An extremely confronting documentary, Capturing the Friedmans (2003, dir. Andrew Jarecki) focuses on a normal family that becomes a media sensation as a father and son are accused of heinous crimes against children. Family patriarch Arnold Friedman was a popular community figure and science teacher when, on the day of Thanksgiving 1987, he was busted for possession of child pornography. After this initial discovery, this criminal charge expanded to include the sexual assault of numerous children, who attended computer classes at his home. His son Jesse was later charged as an additional perpetrator of the assaults. However, both insist that such assaults never occurred. Capturing the Friedmans explores the facts and ambiguities around this case, and the impact that the criminal investigation had upon the family.
Similar to other true crime documentaries, such as The Thin Blue Line (1988), Capturing the Friedmans communicates very clearly the difficulties that are involved with incredibly complex criminal cases. It tells the story of the Friedman family in an approachable and understandable way, through the use of lots of home video footage and talking head interviews which narrate them. At times it almost feels voyeuristic because the home videos involve very personal moments and arguments between the family members, for example, when all the Friedman sons begin picking on their mother and accusing her of never caring for them. The storytelling in this film is extremely sound and totally engaging, and it is supremely interesting to see what happens to each of the family members involved. But at the same time, there isn’t a film where you’ll want to look away more.
It must be noted that this film puts its viewers in a really horrible and disgusting headspace, as it does focus on two individuals who were convicted of numerous and repetitive sexual assaults against children. For people who might be triggered by themes of child abuse and sexual assault, this definitely isn’t a safe film to watch. At times there are graphic descriptions of the types of abuses perpetrated against children, and it is just generally very difficult to listen to. I have worked extensively with children who have suffered sexual abuse and trauma, and even with this background it was difficult to watch and listen to certain scenes. So please beware!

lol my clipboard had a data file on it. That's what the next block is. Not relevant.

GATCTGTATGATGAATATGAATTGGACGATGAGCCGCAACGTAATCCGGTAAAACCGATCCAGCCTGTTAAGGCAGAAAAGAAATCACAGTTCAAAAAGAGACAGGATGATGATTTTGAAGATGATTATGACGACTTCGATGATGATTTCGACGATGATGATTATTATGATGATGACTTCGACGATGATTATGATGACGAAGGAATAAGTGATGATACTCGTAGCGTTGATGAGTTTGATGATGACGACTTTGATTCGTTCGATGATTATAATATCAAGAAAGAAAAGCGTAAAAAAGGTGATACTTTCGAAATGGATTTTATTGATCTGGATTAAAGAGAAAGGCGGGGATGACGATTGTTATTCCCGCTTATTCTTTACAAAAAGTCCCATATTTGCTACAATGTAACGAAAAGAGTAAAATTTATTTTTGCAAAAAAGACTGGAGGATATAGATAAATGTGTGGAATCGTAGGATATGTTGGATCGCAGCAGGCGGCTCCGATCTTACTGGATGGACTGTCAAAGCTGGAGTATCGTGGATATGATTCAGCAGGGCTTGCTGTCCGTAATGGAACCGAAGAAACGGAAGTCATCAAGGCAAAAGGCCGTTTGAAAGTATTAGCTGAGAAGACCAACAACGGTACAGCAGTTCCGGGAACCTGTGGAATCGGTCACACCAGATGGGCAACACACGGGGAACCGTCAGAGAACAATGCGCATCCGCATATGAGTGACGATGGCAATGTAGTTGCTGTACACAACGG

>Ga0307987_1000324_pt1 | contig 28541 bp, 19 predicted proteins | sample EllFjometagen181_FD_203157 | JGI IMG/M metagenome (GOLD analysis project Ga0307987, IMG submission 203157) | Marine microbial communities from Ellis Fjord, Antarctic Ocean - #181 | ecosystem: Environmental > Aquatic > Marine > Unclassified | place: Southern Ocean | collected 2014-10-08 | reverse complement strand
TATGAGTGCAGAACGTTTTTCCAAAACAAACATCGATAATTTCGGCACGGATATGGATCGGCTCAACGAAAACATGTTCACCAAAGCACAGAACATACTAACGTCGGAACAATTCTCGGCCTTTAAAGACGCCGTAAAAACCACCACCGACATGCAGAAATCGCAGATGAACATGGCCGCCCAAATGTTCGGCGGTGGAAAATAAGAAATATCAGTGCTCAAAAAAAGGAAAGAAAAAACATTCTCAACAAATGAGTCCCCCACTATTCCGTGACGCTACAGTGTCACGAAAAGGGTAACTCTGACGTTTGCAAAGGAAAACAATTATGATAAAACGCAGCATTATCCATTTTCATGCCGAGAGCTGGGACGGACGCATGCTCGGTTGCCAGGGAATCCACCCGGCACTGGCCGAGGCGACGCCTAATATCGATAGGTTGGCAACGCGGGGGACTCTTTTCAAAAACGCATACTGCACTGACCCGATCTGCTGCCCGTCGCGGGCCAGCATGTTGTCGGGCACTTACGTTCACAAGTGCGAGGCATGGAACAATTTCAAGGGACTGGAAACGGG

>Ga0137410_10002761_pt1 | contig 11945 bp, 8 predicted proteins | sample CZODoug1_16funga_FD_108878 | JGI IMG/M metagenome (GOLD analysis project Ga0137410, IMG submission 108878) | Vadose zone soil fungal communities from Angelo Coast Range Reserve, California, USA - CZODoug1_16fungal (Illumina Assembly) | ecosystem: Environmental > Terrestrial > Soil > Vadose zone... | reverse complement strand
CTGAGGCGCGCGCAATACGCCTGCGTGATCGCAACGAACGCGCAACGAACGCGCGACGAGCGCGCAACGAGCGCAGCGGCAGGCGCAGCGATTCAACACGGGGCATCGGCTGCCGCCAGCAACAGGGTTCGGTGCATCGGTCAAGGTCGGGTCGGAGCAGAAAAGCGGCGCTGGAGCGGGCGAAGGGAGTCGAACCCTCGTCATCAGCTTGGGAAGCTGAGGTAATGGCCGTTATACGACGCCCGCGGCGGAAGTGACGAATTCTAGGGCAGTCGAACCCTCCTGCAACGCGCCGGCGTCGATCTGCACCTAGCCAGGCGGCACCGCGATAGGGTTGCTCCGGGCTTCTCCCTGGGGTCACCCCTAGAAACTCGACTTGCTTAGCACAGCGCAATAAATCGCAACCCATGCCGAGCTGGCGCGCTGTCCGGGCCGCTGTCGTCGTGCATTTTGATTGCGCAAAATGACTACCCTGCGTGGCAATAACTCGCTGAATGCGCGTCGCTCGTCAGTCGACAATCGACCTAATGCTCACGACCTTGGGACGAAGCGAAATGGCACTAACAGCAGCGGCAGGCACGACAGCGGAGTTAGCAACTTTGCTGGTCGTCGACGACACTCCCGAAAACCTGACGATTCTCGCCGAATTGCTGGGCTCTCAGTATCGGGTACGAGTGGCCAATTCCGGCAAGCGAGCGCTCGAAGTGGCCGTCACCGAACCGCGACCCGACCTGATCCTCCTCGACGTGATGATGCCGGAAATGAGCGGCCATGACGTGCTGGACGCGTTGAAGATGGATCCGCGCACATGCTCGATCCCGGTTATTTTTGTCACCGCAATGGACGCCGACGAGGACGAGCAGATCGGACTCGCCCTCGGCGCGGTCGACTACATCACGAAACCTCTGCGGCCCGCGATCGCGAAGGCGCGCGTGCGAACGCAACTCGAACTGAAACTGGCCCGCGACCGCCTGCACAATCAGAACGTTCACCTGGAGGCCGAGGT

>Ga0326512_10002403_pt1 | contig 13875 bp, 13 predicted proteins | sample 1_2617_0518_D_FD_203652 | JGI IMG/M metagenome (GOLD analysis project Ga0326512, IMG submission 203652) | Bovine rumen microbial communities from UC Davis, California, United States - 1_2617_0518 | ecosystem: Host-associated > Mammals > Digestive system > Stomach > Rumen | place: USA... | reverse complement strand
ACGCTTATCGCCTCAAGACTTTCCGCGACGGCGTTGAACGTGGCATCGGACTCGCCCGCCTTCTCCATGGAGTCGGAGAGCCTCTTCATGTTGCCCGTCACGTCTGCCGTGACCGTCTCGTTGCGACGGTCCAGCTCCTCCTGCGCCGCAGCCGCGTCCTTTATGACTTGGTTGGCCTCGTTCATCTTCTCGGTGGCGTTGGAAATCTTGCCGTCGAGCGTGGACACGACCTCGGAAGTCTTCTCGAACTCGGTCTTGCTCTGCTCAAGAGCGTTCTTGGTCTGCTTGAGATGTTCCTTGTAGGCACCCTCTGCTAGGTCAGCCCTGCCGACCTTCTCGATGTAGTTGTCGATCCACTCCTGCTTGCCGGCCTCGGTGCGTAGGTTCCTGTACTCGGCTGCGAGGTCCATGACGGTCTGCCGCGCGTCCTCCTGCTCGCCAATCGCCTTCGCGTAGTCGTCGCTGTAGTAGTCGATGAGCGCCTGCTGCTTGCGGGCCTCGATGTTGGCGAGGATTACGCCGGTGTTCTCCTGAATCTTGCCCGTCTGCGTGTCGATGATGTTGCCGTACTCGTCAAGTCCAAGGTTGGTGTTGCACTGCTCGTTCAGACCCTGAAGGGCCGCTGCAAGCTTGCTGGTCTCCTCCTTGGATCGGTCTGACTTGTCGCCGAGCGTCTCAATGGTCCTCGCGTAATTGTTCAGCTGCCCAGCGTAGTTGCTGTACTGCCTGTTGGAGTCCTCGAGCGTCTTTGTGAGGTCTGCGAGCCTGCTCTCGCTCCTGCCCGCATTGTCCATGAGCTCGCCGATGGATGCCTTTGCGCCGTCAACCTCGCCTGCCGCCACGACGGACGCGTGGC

Even though I really hated watching this film due to its often reprehensible content, it is technically a really excellent documentary. It deftly illustrates the complex issues and blurring of the lines around certain criminal cases, and also illustrates the hysteria of the public’s responses to public court cases, particularly where child sexual assault is involved. The use of music and intercutting of vignettes of suburban life were both top notch. Overall, this is an effective documentary because it provides an interesting insight into a clearly complex case, and a voyeuristic view of a family’s collapse. It’s a great film, but I would never want to watch it ever again!
Watch the trailer here.
Watch this film on Amazon!